The rising popularity of cannabis seems to be all good news but there’s a side to cannabis use that most manufacturers and industry professionals don’t want to acknowledge. Just like any other controlled substance, there is a risk for use disorder among cannabis users. As cannabis becomes more accessible, there may be increased cases of cannabis use disorder. But, treatment may come from an unexpected place – cannabis itself.
According to the National Institute on Drug Abuse, about 30 percent will develop some degree of “marijuana use disorder. “ People who begin using cannabis before the age of 18 are four times more likely to develop marijuana use disorder, according to NIDA.
What does cannabis use disorder look like? Of course, cannabis use disorder appears differently in each individual but it is generally described as when a person takes higher and more frequent doses, at a rate which interferes with their daily lives. It can lead to cannabis dependence, which occurs when the brain adapts to large amounts of the drug by reducing production of and sensitivity to its own endocannabinoid neurotransmitters.
Cannabis use disorder affects about 9 percent of people who use marijuana regularly. Healthline reports that in 2015, about 4 million people in the United States met the diagnostic criteria for a marijuana use disorder; 138,000 voluntarily sought treatment for their marijuana use.
But a potential treatment may come from an unexpected source. According to a study published in the JAMA Internal Medicine, nabiximols offer therapeutic benefits to people with cannabis use disorder. Nabiximols are equal parts cannabidiol (CBD) and tetrahydrocannabinol (THC), ironically derived from the substance the participants were trying to use less of.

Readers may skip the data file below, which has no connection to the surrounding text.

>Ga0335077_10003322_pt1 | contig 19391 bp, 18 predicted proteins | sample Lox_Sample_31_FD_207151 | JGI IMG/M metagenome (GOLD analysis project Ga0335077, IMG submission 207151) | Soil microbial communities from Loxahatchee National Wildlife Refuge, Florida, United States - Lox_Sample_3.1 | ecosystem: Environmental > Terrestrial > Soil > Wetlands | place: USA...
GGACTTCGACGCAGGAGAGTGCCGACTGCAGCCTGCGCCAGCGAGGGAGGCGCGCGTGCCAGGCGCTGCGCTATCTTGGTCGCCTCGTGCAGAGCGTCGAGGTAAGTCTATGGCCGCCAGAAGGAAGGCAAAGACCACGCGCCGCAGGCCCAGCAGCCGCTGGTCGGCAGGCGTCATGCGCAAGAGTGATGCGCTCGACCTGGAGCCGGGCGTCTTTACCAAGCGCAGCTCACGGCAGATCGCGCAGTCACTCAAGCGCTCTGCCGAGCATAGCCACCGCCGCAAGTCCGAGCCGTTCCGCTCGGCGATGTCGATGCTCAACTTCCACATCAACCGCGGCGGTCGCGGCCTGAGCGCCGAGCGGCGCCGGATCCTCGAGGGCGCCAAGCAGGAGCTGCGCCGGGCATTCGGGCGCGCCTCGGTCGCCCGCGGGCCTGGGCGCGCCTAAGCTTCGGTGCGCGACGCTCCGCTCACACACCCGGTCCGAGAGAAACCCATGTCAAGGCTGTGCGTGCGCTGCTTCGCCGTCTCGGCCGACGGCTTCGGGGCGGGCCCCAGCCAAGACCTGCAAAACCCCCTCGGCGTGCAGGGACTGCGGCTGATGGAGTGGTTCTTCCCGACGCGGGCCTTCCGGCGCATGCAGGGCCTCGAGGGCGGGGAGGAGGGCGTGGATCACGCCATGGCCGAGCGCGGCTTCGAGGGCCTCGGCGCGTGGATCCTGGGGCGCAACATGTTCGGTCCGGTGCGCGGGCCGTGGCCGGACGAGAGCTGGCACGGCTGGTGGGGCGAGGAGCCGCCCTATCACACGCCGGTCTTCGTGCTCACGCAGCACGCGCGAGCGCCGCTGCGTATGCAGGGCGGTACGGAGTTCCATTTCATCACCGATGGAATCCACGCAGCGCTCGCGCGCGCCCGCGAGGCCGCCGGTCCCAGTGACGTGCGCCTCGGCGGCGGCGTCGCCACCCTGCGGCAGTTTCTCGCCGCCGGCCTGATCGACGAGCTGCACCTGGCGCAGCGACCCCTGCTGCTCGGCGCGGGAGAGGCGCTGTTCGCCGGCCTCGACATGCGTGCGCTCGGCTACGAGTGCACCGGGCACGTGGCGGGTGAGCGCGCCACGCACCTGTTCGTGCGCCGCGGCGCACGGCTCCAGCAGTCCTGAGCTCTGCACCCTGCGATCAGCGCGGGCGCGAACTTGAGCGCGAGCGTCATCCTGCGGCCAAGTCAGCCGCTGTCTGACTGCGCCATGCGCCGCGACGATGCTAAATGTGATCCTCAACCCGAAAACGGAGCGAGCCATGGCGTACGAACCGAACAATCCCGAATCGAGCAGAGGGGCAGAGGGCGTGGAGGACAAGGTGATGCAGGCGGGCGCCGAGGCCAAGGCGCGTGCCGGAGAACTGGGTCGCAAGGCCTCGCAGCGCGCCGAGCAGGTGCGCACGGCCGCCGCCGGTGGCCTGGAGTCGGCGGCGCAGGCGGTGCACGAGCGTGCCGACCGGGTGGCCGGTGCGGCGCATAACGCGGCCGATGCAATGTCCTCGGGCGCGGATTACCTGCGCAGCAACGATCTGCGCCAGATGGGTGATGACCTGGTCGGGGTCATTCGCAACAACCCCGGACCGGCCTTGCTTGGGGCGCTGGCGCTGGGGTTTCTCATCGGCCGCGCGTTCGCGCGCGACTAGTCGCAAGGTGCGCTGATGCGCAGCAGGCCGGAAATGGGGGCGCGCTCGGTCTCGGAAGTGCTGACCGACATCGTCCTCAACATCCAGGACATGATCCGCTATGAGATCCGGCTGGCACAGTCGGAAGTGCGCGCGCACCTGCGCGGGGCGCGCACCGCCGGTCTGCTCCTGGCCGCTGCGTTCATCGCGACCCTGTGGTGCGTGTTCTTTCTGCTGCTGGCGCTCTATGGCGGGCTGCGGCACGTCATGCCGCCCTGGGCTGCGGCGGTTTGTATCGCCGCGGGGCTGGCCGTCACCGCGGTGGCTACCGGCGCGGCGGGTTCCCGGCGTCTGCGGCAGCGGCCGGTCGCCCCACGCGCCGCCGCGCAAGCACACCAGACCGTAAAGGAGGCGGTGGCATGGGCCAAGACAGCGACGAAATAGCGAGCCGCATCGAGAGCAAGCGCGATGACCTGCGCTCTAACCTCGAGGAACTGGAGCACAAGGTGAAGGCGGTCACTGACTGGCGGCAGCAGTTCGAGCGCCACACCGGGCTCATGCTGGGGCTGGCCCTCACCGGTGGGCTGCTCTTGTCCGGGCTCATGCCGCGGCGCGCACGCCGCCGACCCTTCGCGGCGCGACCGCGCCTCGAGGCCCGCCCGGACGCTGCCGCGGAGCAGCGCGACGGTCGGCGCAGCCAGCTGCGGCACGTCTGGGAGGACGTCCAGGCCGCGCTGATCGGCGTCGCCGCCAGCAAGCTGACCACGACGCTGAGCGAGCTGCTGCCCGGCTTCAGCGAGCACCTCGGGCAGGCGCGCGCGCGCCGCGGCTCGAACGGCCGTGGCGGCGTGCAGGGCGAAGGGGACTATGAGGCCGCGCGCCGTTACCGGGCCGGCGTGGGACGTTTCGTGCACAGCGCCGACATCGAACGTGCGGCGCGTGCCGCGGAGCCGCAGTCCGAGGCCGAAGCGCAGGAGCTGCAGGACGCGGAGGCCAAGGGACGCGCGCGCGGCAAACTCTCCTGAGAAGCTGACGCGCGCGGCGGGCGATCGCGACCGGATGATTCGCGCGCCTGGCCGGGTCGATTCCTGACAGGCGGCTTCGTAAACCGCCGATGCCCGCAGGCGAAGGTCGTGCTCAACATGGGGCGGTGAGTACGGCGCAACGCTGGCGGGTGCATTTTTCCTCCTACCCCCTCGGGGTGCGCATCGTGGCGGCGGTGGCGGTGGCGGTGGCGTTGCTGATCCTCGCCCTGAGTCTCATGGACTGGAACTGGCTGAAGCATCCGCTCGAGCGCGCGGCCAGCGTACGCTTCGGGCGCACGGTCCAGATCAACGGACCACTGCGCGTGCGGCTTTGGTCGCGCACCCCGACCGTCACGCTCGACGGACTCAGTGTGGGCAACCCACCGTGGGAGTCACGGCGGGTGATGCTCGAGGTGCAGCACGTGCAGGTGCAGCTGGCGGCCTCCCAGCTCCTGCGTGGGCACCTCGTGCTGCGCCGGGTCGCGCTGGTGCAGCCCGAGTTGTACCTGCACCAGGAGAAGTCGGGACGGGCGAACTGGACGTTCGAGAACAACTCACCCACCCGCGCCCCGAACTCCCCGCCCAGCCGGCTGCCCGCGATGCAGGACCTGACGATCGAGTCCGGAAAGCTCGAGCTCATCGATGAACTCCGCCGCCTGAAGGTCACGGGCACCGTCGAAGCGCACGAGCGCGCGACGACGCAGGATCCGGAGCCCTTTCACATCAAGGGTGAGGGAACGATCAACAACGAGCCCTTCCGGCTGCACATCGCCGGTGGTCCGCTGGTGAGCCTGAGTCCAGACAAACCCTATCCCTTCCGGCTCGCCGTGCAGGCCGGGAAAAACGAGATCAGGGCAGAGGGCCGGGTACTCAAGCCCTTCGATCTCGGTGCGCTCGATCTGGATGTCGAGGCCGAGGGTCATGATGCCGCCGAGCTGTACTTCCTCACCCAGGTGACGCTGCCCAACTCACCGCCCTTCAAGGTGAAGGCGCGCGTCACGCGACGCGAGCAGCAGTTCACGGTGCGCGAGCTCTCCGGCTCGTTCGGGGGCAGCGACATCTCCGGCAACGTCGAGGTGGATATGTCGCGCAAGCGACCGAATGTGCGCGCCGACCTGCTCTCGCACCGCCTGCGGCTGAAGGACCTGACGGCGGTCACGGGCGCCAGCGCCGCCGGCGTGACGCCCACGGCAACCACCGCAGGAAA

In the study participants self-administered an oral spray of nabiximols over the course of the 12-week study, they also participated in cognitive behavioral therapy (CBT). Researchers say that the drug reduced cannabis withdrawal symptoms in a short-term, in-hospital treatment program, and held promising results for long term treatment as well. As noted in the research brief, there are currently no known drugs to aid in the treatment of cannabis use disorder.
Nabiximols have also been shown to be effective at treating neurological pain, most commonly related to cancer. There are no current studies exploring the potential for using nabiximols in alcohol or other substance use disorders. But this combination of cannabis-derived drug and CBT may be an effective treatment option.
As the authors acknowledge, there are many promising applications for nabiximols but more research needs to be conducted on how to best administer and dose this product. As with all cannabis-related research, scientists often come up against federal regulations when trying to study cannabis or cannabis-derived products.